From Feminist Questions towards Feminist Processes
The current German government is the first to pursue a feminist foreign policy (FFP) in various policy fields. The article explains what the concept of FFP is aiming at and how the understanding and practices of diplomacy have changed so far. Furthermore, it provides an outlook on what still needs to be done.
The German government agreed to pursue a feminist foreign policy (FFP) in its coalition treaty in 2021. It is not the first one to do so, with Sweden paving the way in 2014 as the first country to claim – and the only one to then abolish – an FFP. Countries including Canada, France, Mexico, Chile, Colombia, Liberia, Mongolia, Argentina and Slovenia have followed, though different states vary in the articulation of their FFP (Thomson and Färber, 2023). The German Federal Foreign Office has further developed its FFP with guidelines published in March 2023 (German Federal Foreign Office, 2023) after first mentioning FFP in its coalition agreement (Bundesregierung, 2021: 144).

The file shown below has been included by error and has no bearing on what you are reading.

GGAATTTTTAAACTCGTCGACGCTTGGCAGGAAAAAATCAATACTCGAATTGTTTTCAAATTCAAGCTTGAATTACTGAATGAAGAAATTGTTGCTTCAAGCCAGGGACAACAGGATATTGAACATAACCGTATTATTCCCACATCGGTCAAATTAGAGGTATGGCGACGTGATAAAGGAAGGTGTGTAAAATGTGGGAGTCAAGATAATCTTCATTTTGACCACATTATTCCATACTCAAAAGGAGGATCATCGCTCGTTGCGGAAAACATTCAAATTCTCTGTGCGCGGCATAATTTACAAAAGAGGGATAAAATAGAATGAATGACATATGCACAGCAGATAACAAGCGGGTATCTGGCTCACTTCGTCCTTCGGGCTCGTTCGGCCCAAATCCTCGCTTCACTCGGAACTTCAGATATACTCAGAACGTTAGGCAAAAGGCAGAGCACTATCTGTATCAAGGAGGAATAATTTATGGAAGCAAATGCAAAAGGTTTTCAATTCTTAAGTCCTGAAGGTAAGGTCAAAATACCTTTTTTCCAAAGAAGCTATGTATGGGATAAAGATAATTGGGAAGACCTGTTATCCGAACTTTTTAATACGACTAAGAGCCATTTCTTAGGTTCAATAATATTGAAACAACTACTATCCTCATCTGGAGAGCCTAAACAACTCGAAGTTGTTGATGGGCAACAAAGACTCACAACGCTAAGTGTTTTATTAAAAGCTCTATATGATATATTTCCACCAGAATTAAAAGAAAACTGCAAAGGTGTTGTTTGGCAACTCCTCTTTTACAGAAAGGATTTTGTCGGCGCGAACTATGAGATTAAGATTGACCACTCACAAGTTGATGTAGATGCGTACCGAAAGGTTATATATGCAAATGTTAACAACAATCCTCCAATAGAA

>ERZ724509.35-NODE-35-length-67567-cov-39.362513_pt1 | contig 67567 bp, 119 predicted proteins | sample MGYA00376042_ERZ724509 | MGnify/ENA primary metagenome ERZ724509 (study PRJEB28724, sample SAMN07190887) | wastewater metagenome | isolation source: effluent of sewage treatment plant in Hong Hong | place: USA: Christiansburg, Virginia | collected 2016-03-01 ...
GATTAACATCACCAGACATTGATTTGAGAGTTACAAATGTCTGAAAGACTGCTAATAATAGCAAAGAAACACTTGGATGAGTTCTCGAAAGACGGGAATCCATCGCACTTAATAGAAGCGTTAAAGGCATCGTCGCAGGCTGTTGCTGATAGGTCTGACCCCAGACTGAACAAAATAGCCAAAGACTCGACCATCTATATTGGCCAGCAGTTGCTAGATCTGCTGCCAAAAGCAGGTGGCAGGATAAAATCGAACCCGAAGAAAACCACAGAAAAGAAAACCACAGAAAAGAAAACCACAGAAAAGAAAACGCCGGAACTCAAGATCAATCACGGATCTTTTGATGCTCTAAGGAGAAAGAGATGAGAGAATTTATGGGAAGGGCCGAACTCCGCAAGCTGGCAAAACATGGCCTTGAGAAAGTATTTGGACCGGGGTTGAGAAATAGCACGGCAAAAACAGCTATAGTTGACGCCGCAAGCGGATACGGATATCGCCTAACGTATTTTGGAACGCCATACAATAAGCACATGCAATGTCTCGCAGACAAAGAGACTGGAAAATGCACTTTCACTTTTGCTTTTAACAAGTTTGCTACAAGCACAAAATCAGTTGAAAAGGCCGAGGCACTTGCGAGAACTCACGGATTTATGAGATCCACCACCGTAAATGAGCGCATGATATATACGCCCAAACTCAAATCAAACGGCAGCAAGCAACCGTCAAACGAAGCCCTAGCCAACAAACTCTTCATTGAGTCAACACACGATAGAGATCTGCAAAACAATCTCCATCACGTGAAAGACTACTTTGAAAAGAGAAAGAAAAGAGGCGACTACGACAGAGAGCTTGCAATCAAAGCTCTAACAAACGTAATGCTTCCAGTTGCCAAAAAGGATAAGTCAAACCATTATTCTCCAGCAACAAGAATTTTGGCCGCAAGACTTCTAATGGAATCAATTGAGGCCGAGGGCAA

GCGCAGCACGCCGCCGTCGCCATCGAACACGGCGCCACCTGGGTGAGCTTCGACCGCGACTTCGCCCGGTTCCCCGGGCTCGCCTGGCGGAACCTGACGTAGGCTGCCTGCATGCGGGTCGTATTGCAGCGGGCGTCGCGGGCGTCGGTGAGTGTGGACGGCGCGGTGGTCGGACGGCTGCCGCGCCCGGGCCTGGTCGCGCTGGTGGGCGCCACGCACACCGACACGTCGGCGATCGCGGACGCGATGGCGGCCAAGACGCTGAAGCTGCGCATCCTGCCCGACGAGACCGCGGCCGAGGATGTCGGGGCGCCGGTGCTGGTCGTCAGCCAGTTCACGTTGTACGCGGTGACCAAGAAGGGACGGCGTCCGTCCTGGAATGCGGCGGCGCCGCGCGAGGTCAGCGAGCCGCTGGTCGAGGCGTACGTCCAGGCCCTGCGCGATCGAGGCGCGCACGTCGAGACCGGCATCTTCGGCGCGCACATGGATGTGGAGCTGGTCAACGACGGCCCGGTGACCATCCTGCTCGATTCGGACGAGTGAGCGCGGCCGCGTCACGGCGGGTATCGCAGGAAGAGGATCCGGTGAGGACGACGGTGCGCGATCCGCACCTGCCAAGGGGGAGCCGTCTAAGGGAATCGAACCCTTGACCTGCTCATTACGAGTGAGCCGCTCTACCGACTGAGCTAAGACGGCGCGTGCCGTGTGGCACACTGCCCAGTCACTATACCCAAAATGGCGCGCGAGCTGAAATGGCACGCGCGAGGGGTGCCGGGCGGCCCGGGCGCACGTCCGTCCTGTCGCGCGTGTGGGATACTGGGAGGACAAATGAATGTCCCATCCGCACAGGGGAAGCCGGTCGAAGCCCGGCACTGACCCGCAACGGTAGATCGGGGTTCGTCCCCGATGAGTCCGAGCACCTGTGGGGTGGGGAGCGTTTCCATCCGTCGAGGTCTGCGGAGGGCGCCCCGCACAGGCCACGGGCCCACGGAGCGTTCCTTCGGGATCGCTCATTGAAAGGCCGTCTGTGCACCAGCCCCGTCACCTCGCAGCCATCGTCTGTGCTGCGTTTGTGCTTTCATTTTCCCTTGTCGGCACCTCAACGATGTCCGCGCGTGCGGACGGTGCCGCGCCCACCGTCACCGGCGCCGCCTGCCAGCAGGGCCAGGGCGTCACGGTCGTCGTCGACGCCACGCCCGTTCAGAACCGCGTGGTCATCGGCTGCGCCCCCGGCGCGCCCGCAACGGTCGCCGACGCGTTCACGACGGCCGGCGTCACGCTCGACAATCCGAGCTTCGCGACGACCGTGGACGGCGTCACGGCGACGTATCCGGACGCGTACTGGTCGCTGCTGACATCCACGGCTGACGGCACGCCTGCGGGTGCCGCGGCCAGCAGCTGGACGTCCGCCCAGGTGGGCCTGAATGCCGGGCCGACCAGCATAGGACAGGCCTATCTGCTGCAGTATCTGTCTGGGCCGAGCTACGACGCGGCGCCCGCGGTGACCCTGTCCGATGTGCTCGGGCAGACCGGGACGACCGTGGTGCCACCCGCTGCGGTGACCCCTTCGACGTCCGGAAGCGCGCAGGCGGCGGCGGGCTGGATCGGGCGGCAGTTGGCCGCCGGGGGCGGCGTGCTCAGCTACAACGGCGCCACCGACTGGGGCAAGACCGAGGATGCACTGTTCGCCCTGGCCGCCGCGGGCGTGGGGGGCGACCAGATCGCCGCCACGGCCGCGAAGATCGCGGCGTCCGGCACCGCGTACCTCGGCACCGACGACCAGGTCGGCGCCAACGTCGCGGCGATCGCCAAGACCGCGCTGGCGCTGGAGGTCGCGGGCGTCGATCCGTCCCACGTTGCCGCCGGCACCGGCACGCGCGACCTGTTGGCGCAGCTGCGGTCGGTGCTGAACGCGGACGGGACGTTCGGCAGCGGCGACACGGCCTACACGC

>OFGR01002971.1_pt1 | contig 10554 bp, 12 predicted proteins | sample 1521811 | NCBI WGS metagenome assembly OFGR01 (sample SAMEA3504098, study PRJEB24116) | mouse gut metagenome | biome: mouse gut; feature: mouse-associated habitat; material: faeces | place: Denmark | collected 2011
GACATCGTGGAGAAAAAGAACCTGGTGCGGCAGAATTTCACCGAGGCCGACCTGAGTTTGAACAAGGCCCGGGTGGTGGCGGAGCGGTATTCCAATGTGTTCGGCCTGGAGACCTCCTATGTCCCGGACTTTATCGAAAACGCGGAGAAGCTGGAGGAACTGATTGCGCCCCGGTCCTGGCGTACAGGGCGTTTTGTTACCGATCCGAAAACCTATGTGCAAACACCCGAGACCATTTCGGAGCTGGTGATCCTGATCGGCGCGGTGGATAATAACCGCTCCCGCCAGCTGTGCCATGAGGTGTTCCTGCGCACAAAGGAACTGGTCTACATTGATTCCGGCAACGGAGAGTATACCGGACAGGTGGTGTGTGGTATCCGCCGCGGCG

The guidelines include both an external dimension, tackling questions of FFP’s implementation in different policy fields, such as climate, security and trade, and an internal dimension, which concerns the working methods and structures in Germany’s Foreign Service. They aim to offer both guidance for implementation and a definition of the German understanding of FFP. Meanwhile, debates between civil society groups, academics and policymakers over what a feminist approach to foreign policy can or should look like are ongoing, including in Germany (CFFP, 2021; Cheung et al, 2021).
Those discussions go beyond questions of concrete implementation but touch on the fundamental structures of (foreign) policy that have been historically hierarchical, patriarchal and exclusionary, as well as being shaped by colonial continuities (Achilleos-Sarll, 2018; Ansorg et al, 2021). We suggest that a feminist approach that aims for transformation rather than only improving the effectiveness of policies needs to self-reflect on its own foreign policy practices continuously and critically by questioning who is considered a relevant actor and which experiences, knowledges and expertise are shaping the decision-making and implementation processes of foreign policy.
The full article can be found here.
This article was first published by Bristol University Press on the 8th of January 2024.